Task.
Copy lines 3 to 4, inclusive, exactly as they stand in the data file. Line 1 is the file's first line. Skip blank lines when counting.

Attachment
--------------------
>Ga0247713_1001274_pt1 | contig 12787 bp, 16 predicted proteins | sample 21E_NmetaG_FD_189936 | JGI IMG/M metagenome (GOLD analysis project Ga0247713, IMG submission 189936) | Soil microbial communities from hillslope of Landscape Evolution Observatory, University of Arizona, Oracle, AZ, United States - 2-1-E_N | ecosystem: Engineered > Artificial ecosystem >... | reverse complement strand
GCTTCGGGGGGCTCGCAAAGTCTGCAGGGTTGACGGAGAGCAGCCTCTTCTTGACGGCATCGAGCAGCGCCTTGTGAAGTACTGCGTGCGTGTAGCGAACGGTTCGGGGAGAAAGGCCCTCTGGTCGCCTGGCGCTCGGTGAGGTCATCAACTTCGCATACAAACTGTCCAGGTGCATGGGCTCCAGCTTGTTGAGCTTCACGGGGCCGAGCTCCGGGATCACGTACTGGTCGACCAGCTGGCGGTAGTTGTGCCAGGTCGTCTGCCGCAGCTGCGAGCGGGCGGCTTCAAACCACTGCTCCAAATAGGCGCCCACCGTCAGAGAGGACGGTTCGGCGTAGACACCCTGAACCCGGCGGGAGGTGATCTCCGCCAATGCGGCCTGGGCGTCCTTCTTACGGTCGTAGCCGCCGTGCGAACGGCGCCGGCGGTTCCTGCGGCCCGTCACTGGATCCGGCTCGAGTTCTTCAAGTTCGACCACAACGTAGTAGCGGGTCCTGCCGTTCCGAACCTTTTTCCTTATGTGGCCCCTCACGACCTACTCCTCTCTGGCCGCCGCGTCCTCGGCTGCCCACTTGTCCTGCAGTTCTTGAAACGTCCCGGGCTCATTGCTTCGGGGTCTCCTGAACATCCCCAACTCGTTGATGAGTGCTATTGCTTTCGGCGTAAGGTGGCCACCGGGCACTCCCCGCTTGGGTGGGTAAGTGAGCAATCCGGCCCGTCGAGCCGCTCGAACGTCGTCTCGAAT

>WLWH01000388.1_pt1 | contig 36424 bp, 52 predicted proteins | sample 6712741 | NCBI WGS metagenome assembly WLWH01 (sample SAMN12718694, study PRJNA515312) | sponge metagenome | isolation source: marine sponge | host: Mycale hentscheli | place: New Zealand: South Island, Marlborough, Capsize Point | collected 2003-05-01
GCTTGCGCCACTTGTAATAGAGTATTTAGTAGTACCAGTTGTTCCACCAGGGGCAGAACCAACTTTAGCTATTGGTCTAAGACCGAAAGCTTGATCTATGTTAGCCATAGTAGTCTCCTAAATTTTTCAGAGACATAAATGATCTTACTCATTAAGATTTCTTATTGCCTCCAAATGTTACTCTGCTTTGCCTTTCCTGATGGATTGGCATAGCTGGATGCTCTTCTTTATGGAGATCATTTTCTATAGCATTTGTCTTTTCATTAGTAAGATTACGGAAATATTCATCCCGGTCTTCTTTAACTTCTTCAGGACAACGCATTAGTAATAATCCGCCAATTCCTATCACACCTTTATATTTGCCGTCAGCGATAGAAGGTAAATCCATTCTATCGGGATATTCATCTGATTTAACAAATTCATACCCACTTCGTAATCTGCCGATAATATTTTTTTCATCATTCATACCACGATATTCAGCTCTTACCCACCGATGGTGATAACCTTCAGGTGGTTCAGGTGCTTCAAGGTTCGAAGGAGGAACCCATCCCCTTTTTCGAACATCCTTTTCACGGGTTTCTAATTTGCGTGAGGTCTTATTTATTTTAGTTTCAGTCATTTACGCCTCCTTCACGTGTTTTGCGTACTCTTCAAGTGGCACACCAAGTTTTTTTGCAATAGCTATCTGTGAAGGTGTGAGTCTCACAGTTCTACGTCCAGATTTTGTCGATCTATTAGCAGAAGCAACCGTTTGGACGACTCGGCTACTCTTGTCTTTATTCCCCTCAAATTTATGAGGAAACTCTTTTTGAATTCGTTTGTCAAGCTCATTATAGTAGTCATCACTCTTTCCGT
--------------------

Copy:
>WLWH01000388.1_pt1 | contig 36424 bp, 52 predicted proteins | sample 6712741 | NCBI WGS metagenome assembly WLWH01 (sample SAMN12718694, study PRJNA515312) | sponge metagenome | isolation source: marine sponge | host: Mycale hentscheli | place: New Zealand: South Island, Marlborough, Capsize Point | collected 2003-05-01
GCTTGCGCCACTTGTAATAGAGTATTTAGTAGTACCAGTTGTTCCACCAGGGGCAGAACCAACTTTAGCTATTGGTCTAAGACCGAAAGCTTGATCTATGTTAGCCATAGTAGTCTCCTAAATTTTTCAGAGACATAAATGATCTTACTCATTAAGATTTCTTATTGCCTCCAAATGTTACTCTGCTTTGCCTTTCCTGATGGATTGGCATAGCTGGATGCTCTTCTTTATGGAGATCATTTTCTATAGCATTTGTCTTTTCATTAGTAAGATTACGGAAATATTCATCCCGGTCTTCTTTAACTTCTTCAGGACAACGCATTAGTAATAATCCGCCAATTCCTATCACACCTTTATATTTGCCGTCAGCGATAGAAGGTAAATCCATTCTATCGGGATATTCATCTGATTTAACAAATTCATACCCACTTCGTAATCTGCCGATAATATTTTTTTCATCATTCATACCACGATATTCAGCTCTTACCCACCGATGGTGATAACCTTCAGGTGGTTCAGGTGCTTCAAGGTTCGAAGGAGGAACCCATCCCCTTTTTCGAACATCCTTTTCACGGGTTTCTAATTTGCGTGAGGTCTTATTTATTTTAGTTTCAGTCATTTACGCCTCCTTCACGTGTTTTGCGTACTCTTCAAGTGGCACACCAAGTTTTTTTGCAATAGCTATCTGTGAAGGTGTGAGTCTCACAGTTCTACGTCCAGATTTTGTCGATCTATTAGCAGAAGCAACCGTTTGGACGACTCGGCTACTCTTGTCTTTATTCCCCTCAAATTTATGAGGAAACTCTTTTTGAATTCGTTTGTCAAGCTCATTATAGTAGTCATCACTCTTTCCGT